Richard Merkin—for decades the go-to authority for all things dandyish, be it in Boston, Providence, or New York—first came to RISD in 1961 as an MFA student in painting. Once graduated, he remained at RISD, teaching painting full-time from 1963 to 1973 and part-time, commuting two days a week from New York, between 1973 and 2009.
We know of Merkin through a great deal of ephemera, both visual and written, collected in the RISD Archives: catalogues and postcards for gallery shows, course descriptions and syllabi, newspaper profiles about Merkin as an artist/collector/dandy, photographs, posters, and published pieces. This material documents his love for the period between the first and second world wars and its culture—high and low—which became subject matter for his paintings: baseball, boxing, cabarets, jazz and society orchestras, celebrity, cinema, comic strips, crime, and journalism. His interest in this era went beyond nostalgia; these times radiated a congruent respect for standards and traditions—for what had come before—even as boundaries were being tested. Emerging as an artist in the 1960s, Merkin was all about culture, not the counterculture.
Merkin appreciated writing as much as, if not more than, painting. He contributed articles to national magazines and occasionally authored fond appreciations of his colleagues for RISD publications. In 1991, Merkin wrote a memorial tribute to Murray S. Danforth, Jr., a longtime treasurer and trustee for RISD and a member of the Metcalf family, several generations of which have steadfastly served as patrons of RISD since it was founded in 1877. According to Merkin, Mr. Danforth was “elegant, without being the least self-conscious about it … also smashingly handsome in the manner of the ’30s matinee idol, and he maintained a distinctive (and undeviating) coiffure that symbolized, it seems to me, a continuity of principle and tradition.” Merkin described Danforth’s non-casual “casual” attire at RISD clambakes and his attendance at RISD faculty meetings, “in those halcyon days when the faculty was dotted with Swiss Dadaists, math teachers who looked like extras from The Godfather, and even the lone surviving kamikaze pilot.” Merkin recalled “one meeting in particular when a stocky Italian sculptor was in a heated argument with an Irish painter about the finer distinctions of our social strata. The painter claimed that we were all ‘solid middle class,’ while the Calabrian insisted that we were ‘in the lower-upper-middle-class.’ Through it all, Danforth, who had no problems whatsoever about his own social position, chuckled continuously when he wasn’t laughing out loud.”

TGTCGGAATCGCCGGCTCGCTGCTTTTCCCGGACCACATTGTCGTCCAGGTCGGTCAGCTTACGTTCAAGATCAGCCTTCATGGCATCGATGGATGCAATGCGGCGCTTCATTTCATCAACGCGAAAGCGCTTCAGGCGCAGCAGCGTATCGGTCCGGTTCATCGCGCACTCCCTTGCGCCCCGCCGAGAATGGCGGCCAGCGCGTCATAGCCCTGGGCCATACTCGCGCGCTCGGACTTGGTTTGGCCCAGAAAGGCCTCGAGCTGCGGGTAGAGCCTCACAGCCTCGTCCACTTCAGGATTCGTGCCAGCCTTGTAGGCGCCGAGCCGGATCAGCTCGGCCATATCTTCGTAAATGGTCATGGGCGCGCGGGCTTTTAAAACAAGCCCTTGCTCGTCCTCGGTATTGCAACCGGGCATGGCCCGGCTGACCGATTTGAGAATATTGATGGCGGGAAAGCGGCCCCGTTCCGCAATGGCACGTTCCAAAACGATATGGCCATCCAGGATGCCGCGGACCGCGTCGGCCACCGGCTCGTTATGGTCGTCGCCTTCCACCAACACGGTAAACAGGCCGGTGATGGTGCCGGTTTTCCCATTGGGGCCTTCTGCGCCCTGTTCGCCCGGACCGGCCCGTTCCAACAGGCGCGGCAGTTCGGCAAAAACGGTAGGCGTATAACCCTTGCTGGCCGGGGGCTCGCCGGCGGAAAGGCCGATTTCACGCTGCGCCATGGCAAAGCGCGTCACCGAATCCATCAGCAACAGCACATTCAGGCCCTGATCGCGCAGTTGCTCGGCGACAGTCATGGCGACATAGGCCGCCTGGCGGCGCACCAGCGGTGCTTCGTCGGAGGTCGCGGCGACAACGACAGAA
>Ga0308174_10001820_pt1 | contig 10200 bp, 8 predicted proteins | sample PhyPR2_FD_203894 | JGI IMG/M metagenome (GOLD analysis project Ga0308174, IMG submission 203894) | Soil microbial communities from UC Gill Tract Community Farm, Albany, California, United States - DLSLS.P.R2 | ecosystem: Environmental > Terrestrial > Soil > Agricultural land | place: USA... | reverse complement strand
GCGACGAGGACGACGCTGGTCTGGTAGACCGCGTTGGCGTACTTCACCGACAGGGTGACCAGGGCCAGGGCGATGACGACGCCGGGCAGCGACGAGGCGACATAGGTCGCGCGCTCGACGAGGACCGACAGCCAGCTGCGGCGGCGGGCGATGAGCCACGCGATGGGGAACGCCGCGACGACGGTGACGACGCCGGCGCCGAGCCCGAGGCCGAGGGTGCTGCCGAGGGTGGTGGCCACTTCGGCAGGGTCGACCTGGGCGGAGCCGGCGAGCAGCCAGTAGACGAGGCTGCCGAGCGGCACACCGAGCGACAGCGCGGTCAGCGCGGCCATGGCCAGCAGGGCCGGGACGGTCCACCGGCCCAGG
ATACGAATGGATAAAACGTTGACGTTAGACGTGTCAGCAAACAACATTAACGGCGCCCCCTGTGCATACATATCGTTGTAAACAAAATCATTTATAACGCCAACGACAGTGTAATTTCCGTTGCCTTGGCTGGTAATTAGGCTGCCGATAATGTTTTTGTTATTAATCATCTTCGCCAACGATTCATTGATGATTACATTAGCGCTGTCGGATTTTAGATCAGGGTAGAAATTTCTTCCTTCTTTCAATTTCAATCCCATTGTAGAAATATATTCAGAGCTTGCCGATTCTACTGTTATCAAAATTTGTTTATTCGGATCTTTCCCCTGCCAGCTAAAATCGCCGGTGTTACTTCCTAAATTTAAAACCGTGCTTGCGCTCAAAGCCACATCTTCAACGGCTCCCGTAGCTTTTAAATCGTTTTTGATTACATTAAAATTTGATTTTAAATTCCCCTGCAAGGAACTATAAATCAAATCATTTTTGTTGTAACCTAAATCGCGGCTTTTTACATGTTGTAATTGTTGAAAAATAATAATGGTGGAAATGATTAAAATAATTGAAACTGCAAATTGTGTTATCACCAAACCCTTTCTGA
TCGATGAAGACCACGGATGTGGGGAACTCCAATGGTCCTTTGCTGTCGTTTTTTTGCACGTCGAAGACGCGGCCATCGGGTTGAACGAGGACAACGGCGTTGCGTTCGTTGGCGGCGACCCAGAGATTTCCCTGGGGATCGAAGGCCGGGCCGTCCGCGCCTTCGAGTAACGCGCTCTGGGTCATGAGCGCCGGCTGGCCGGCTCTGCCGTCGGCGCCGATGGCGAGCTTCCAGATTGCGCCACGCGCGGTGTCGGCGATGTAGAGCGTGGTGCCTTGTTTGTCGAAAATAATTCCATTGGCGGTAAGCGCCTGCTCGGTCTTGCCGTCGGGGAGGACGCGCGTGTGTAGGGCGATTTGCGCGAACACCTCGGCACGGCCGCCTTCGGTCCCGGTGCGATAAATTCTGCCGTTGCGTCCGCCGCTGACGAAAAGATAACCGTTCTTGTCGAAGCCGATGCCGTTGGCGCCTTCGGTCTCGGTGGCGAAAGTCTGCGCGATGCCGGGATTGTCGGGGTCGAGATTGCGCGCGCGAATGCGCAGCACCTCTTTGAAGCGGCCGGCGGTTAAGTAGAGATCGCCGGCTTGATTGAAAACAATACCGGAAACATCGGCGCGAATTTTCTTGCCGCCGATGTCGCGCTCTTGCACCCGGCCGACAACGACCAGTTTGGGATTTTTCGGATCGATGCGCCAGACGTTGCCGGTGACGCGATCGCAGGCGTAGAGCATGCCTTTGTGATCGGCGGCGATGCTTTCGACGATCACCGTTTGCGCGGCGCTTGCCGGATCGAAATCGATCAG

My own recollections of Richard Merkin come from his attendance at monthly RISD faculty meetings. As a part-time professor, Merkin was under no obligation to attend the meetings, yet he was ever-present, dressed in shorts, a jersey t-shirt, and a retro-styled Pittsburgh Pirates baseball cap. In his art and lifestyle, he adhered to order and tradition with a twist of self-conscious eccentricity, and I believe these elements are what kept him connected to RISD. He must have valued the continuity of the alumni-turned-teacher tradition that went back more than 100 years, the cyclical nature of the academic year. Surely he cherished the brand of eccentrics one finds among RISD’s faculty and students.
For Richard Merkin, the things that RISD offered and represented never went out of style. He derived sustenance from his RISD experiences and for that reason, he chose never to leave. As we see in the ephemera from his life and his tailored clothing on view in the exhibition Artist/Rebel/Dandy, his personality and fashion sense live on at RISD.
Rhode Island School of Design Archivist